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A personal ‘thank you’ by a manager or director is the top motivational factor helping UK employees feel engaged, according to a new survey.
The nationwide survey by Argos for Business found that verbal recognition from a peer ranked far higher for workers of all ages than performance-related bonuses or extra holidays and was most motivational for millennials (those born between 1992 and 2000), with two fifths preferring positive feedback to financial rewards, which only drives three per cent of younger employees. Overall, one in 10 UK workers state they are more likely to remain in a company long-term if they are regularly praised.
Apart from the importance of positive feedback, the survey highlighted a disparity in motivational drivers between the age groups. Only a third of younger employees enjoy working as part of a team, in comparison to over a half of all other workers who appreciate the camaraderie of their teammates. Some 34 per cent of young people were keen to work alone rather than as part of a group, compared to just eight per cent of over 55s.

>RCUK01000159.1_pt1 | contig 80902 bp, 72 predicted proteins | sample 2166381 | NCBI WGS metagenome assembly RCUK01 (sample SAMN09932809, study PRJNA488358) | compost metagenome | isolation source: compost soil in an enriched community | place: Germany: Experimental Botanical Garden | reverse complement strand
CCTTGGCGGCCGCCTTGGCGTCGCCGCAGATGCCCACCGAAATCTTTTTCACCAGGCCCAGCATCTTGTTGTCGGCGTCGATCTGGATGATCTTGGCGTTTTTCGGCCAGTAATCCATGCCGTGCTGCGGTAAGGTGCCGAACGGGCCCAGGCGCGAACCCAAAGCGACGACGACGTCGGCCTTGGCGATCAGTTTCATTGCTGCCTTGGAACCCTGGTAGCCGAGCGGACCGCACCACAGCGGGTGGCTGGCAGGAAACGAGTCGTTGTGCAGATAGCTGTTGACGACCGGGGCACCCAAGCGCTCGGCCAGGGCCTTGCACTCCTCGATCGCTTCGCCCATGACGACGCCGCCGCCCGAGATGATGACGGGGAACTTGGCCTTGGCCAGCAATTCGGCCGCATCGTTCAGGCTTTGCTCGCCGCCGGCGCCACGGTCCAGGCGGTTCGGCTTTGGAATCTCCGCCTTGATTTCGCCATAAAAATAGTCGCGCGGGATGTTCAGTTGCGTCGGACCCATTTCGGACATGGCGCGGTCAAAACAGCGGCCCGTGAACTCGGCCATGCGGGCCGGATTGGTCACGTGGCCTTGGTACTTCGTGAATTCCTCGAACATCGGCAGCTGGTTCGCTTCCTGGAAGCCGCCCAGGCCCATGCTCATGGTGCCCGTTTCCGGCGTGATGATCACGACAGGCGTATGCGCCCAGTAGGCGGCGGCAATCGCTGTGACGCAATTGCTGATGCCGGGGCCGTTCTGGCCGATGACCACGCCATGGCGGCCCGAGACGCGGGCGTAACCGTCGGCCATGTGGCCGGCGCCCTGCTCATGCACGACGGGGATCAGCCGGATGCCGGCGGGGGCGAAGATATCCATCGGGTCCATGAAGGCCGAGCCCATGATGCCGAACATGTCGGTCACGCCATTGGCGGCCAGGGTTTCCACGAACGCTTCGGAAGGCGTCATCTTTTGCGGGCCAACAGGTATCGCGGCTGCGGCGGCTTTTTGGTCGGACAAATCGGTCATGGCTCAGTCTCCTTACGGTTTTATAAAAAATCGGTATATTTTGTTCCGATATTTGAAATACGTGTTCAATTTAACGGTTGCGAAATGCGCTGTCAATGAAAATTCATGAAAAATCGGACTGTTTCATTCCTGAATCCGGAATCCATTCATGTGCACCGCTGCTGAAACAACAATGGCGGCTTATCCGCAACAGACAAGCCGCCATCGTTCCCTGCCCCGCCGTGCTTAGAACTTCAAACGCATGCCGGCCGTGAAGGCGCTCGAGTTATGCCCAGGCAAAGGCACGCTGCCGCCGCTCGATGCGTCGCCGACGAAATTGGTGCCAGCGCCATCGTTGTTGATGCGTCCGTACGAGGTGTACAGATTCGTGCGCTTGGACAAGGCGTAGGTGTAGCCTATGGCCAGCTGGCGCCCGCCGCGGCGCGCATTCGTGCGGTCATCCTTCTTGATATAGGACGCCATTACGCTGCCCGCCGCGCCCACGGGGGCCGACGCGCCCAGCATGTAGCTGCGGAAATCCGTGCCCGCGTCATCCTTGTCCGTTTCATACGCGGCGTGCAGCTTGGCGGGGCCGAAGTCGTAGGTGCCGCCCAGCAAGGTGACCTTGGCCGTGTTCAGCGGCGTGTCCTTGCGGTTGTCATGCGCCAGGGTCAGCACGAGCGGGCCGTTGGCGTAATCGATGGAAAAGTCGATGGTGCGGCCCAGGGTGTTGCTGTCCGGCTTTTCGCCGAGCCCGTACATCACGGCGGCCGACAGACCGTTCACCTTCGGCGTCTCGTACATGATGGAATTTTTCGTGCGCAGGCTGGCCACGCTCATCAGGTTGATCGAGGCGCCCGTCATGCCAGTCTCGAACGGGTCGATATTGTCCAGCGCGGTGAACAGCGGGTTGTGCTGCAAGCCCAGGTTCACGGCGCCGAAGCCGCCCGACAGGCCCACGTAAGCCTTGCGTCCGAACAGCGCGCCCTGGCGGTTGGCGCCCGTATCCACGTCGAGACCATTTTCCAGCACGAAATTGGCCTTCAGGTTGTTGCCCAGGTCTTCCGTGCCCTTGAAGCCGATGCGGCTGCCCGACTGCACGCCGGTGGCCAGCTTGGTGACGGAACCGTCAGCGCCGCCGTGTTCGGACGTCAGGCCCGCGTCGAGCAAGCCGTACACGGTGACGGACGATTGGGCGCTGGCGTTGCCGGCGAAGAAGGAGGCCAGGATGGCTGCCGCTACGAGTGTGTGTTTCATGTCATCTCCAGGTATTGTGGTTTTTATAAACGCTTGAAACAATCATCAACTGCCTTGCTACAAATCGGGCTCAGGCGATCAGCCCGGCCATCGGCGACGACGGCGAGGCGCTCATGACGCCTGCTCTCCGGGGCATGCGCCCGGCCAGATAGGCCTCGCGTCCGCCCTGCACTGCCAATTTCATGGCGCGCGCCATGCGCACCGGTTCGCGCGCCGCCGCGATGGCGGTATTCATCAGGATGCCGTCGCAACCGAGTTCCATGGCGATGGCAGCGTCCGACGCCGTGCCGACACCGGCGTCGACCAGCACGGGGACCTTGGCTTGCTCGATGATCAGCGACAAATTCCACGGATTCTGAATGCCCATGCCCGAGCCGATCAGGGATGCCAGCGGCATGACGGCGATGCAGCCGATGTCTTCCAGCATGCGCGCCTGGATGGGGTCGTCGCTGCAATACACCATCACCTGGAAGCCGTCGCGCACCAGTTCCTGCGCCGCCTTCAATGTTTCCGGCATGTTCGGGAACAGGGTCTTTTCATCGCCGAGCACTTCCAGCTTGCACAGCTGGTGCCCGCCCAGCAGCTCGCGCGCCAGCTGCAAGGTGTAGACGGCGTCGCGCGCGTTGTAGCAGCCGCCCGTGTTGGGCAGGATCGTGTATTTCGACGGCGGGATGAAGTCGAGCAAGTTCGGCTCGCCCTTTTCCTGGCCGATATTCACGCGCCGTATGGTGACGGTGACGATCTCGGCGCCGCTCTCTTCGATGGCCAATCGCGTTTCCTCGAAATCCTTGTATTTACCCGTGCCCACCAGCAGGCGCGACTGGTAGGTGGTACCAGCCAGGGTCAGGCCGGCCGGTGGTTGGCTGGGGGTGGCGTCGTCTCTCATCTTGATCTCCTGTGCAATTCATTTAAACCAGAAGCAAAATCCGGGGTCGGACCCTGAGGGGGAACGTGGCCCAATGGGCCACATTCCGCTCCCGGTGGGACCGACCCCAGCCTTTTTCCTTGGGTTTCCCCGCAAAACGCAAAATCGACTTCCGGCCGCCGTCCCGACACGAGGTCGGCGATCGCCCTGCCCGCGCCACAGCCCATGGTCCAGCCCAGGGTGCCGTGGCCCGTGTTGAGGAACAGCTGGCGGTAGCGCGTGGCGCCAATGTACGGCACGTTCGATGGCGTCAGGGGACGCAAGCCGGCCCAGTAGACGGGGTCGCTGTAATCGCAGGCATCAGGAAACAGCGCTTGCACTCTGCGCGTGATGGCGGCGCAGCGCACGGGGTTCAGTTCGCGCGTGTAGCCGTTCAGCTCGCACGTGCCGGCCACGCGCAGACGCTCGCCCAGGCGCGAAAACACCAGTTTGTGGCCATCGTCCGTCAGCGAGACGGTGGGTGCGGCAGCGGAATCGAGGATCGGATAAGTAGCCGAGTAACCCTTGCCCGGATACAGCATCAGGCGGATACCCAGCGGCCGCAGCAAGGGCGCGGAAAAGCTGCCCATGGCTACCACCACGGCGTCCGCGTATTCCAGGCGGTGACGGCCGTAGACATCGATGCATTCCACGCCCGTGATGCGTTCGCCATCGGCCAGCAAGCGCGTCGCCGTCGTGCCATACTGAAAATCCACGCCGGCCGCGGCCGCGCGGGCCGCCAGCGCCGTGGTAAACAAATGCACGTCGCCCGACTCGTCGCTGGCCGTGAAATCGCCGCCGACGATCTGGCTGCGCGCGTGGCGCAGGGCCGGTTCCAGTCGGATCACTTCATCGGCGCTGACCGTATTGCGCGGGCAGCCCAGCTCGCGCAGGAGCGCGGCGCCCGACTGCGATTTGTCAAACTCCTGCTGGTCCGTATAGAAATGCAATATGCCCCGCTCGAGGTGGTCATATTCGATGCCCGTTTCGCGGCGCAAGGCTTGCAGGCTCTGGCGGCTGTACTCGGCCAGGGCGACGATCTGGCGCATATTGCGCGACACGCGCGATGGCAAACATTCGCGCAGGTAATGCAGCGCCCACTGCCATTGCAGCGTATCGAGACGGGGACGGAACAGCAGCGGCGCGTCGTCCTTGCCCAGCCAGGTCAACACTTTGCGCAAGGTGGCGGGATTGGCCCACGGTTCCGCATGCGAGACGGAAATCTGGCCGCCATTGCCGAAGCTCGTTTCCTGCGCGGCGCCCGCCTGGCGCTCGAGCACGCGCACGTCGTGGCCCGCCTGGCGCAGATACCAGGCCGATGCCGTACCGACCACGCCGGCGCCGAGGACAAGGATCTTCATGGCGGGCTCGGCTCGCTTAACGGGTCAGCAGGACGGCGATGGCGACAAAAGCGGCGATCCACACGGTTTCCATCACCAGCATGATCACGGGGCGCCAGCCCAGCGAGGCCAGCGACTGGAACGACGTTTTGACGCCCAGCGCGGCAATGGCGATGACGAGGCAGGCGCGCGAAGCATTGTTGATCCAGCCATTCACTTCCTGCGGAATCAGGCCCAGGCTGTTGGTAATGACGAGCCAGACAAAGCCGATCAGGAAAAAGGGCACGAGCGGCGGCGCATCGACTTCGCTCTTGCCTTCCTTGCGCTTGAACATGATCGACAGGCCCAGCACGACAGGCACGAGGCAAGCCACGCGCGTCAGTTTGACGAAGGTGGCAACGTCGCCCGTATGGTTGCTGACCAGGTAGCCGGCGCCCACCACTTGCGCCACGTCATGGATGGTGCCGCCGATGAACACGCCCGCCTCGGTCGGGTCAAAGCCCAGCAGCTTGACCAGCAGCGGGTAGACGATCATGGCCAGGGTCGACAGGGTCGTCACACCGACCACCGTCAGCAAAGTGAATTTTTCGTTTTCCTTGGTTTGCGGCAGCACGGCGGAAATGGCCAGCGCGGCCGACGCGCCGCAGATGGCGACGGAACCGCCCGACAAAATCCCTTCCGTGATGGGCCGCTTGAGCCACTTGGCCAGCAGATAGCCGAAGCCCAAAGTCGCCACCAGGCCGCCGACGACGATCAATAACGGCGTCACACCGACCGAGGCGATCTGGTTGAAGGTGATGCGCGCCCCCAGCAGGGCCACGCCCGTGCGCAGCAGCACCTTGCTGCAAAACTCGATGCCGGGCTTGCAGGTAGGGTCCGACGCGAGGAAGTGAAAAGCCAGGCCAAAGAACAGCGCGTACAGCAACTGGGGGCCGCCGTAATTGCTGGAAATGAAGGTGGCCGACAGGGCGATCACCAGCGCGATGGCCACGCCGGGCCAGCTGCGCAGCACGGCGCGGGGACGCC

However, a third of millennials enjoy asking questions to get work done, while 58 per cent of their more experienced colleagues work through ideas independently. A fifth of older team-workers said they enjoyed motivating others and a quarter of younger employees said they were keen to take on new projects, in contrast to only a tenth of all other age groups who enjoy tackling new challenges.
Nevertheless, younger workers were less motivated than their older peers. Forty two per cent of over 55s said they felt motivated every day, whereas less than a quarter of millennials said the same.
Emma Glennon, head of key clients at Argos for Business, says: “Nearly half of employees feel a strong sense of accomplishment when their efforts are praised, which will improve motivation levels and impact positively on a business’s bottom line.
“However, motivational strategies are as diverse as the demographics they’re intended for, and with the research identifying millennials as requiring more motivation than their more experienced colleagues, a one size fits all approach is not advisable.”